What We Do

Ending Avoidable Blindness

Fred Hollows, was an internationally renowned eye surgeon and humanitarian who worked tirelessly to end avoidable blindness.

The Problem

Most of the world's blind people live in poverty. This leads to higher occurrences of eye diseases, cataract, trachoma and diabetic retinopathy.

Often, these conditions will lead to blindness when, in fact, they’re either treatable or preventable.

  • More than 32 million people are blind
  • 4 out of 5 people who are blind don’t need to be
  • 55% of blind people are women and girls     

Gender matters! Find out more how you can help women

The highest of human qualities is having care and concern for others, Fred Hollows would say. Even in his last days, he was working to improve eye health around the world.


Fred Hollows believed in empowering people. Building local skills has always been, and will alway be, at the heart of our work.

That's why we invest in people - training them to recognise, refer, diagnose and treat eye problems, to keep Fred’s dream for long-term sustainability and local capacity alive.

Fred could always see the bigger picture.

While a country might only have one ophthalmologist, soon enough it could have two, then ten.

"One of the great joys of my life is having been part of the training of Sanduk Ruit and his training others." - Fred Hollows

Watch Fred explain his effort to "teach the teachers"

Find out more about Prof. Fred Hollows life 

Research and Development

All research supported through The Fred Hollows Foundation aims to improve understanding of how to tackle avoidable blindness, and address the most pressing issues that keep people needlessly blind today.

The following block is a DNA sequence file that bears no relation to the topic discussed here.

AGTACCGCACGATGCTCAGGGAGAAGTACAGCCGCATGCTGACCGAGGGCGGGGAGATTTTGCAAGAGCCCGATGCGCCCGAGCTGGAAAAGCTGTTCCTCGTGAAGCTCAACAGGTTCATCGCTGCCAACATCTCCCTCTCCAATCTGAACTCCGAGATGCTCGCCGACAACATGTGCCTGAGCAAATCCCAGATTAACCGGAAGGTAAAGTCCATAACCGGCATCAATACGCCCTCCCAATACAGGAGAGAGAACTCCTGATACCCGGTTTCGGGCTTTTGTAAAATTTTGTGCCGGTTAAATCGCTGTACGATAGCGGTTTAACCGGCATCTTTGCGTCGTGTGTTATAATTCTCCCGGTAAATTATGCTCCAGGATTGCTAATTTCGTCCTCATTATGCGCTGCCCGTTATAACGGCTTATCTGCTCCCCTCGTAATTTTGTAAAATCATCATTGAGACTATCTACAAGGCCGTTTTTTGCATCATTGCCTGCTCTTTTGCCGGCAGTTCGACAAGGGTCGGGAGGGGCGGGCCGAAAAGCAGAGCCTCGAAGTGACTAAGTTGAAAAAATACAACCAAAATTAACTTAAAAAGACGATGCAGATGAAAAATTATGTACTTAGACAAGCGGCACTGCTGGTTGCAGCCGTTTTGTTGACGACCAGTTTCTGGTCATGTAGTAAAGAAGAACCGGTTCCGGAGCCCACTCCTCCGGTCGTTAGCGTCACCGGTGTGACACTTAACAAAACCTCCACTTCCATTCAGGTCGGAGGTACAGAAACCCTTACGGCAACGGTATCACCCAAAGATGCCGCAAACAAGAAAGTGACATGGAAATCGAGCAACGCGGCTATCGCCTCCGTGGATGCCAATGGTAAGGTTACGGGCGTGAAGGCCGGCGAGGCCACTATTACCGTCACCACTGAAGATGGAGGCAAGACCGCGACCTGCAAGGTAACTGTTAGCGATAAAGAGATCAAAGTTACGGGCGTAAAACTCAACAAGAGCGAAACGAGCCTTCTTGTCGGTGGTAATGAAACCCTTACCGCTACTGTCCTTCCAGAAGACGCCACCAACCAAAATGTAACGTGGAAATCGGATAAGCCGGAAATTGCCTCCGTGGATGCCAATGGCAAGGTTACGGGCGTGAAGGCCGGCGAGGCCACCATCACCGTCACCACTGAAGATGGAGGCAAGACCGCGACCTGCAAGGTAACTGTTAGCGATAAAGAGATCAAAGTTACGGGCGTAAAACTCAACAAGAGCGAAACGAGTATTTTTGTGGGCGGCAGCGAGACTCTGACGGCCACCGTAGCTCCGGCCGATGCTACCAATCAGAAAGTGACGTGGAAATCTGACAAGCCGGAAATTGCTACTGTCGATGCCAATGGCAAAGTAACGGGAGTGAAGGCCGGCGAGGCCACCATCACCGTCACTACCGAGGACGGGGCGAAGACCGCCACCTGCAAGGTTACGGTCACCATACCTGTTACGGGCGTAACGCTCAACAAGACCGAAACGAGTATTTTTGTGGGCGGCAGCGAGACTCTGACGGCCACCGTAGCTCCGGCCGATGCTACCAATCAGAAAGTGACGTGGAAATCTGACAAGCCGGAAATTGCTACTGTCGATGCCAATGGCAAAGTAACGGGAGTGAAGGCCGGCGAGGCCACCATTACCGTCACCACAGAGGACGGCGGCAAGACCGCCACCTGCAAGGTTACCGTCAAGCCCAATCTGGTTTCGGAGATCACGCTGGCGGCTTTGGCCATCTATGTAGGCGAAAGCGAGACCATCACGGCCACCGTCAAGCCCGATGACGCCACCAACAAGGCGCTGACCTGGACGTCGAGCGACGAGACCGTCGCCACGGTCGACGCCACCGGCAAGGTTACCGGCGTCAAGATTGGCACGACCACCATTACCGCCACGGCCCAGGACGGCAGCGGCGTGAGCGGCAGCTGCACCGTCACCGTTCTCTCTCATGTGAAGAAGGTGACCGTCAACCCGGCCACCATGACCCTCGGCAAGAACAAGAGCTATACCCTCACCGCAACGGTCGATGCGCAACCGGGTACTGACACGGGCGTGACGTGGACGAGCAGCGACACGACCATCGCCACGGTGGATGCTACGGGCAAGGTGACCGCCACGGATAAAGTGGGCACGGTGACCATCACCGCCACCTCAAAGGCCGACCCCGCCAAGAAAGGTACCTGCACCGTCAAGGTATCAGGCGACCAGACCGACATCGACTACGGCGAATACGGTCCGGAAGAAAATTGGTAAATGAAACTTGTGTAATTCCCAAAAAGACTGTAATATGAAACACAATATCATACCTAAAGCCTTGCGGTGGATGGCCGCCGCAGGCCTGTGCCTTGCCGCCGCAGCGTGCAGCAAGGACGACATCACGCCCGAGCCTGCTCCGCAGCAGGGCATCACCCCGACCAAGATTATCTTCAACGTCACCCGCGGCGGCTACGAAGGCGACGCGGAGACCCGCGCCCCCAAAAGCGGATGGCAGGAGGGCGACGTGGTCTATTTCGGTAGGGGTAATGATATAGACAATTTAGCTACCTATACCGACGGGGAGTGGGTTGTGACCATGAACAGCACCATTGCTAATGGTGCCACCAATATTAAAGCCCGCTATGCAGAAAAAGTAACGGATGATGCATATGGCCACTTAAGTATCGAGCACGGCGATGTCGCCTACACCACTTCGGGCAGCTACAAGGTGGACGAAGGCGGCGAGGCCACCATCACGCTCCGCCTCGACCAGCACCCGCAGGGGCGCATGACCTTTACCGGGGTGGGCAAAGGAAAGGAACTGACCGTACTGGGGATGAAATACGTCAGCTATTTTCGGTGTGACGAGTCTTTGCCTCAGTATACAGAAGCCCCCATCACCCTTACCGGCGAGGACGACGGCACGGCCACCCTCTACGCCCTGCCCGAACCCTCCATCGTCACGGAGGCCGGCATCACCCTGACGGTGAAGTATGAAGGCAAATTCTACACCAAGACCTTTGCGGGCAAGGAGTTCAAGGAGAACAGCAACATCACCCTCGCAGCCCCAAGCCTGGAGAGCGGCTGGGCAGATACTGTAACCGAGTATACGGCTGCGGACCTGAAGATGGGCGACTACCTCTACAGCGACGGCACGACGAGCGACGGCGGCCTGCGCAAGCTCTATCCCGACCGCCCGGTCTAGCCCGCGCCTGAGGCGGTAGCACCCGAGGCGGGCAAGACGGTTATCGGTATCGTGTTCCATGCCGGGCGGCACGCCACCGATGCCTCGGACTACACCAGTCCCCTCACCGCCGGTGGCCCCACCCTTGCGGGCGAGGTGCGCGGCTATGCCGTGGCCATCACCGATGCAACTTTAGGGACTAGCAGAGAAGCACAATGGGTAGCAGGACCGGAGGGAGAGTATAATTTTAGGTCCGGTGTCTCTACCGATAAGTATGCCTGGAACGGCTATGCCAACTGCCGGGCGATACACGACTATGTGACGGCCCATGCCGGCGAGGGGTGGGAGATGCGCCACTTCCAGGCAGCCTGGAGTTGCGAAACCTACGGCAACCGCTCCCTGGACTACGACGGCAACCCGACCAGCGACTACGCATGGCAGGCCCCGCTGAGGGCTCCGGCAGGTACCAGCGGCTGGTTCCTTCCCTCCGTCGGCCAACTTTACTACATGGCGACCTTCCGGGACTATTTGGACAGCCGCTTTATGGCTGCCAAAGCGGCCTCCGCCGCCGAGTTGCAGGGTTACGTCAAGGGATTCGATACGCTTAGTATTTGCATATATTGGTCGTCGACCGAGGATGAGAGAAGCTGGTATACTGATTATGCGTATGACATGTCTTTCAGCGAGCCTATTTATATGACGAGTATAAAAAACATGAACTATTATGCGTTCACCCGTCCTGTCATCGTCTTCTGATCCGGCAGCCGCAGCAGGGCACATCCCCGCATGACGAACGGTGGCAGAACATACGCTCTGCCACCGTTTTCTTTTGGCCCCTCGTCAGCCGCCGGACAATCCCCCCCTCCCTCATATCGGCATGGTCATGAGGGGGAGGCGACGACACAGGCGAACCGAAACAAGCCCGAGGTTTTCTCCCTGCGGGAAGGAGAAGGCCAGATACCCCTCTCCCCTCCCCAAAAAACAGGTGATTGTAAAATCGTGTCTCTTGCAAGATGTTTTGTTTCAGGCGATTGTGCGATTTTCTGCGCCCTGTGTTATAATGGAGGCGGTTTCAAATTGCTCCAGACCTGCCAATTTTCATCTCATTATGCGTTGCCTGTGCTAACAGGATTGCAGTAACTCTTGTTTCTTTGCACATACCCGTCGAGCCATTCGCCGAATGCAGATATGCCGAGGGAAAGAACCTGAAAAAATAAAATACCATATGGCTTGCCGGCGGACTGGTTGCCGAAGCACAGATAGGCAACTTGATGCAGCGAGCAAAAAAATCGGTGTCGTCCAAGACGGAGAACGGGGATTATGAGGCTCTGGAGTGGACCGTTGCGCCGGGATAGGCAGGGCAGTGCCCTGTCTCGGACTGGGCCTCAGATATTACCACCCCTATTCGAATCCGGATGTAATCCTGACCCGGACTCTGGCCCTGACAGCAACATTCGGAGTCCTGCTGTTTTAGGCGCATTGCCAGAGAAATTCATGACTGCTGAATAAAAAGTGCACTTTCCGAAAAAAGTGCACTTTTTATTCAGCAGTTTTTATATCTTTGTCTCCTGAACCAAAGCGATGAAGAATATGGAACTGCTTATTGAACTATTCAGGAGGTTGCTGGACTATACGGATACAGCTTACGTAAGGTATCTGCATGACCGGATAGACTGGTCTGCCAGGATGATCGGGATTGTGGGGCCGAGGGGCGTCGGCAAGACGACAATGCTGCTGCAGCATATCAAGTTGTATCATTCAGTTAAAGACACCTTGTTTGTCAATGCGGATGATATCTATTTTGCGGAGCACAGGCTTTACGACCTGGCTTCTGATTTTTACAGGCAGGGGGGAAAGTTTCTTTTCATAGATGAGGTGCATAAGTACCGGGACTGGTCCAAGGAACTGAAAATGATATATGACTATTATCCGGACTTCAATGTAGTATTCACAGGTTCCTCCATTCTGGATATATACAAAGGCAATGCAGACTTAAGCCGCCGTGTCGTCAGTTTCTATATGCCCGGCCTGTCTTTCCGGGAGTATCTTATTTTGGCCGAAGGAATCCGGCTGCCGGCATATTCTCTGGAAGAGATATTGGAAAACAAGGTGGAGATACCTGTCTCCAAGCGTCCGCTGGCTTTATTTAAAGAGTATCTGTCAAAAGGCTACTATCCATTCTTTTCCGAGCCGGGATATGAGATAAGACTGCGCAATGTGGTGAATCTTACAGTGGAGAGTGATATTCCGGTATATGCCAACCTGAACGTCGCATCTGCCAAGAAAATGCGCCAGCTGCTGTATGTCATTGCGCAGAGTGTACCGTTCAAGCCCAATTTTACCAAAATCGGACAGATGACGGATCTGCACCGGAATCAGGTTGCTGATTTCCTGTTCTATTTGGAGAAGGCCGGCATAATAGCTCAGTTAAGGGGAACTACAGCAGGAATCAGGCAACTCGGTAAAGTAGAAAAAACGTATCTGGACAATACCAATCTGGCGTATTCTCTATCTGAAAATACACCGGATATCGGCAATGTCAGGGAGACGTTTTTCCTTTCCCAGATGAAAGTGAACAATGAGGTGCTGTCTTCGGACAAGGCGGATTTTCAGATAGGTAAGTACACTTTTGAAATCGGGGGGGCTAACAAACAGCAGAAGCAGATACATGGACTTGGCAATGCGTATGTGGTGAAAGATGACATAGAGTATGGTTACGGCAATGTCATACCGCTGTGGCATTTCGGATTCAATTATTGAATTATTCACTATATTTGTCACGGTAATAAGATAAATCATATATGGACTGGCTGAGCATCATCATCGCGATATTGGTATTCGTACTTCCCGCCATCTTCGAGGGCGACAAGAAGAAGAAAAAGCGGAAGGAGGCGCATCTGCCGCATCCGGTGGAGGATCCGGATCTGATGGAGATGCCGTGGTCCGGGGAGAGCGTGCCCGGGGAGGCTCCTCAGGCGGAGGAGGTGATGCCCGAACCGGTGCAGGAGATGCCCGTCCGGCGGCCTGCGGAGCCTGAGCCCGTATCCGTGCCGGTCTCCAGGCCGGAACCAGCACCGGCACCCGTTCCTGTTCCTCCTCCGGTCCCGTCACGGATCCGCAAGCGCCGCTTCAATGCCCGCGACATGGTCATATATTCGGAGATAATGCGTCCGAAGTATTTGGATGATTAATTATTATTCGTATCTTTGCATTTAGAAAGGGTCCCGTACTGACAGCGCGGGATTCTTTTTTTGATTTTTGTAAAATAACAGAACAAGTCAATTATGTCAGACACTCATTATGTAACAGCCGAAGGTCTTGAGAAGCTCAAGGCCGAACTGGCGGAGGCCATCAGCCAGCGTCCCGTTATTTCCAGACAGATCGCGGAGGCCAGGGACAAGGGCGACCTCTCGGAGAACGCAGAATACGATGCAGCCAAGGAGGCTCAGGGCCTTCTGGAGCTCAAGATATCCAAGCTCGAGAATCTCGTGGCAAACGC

Fred believed the only way to get on with eliminating avoidable blindness was to break down every barrier in his way.

We back new technology development and new approaches to bring affordable eye care to the developing world.

"You have to impart skills and technology and help them help themselves” - Fred Hollows

Watch as Dr Wondu Alemayehu explains treating trachoma in Ethiopia

Watch Dr Wondu Alemayehu from The Fred Hollows Foundation explaining how he is implementing the WHO endorsed SAFE Strategy informed by the latest developments in research and technology in the fight against trachoma in Oromia, Ethiopia.


Change through social activism was something close to Fred’s heart. He was well known for never taking no for an answer.

Our advocacy work is about achieving social change which can be done in a number of ways.

How We Campaign For Change

  • Collaborate with partners to raise awareness 
  • Use research to communicate results 
  • Train locals to drive sustainable and improved eye health services

Watch as Joel Edgerton campaigns for indigenous health equality

Joel Edgerton, visited our work in Dubbo, Australia to campaign for change. He has one message for us: it's time to Close the Gap and stand up for better indigenous health in Australia.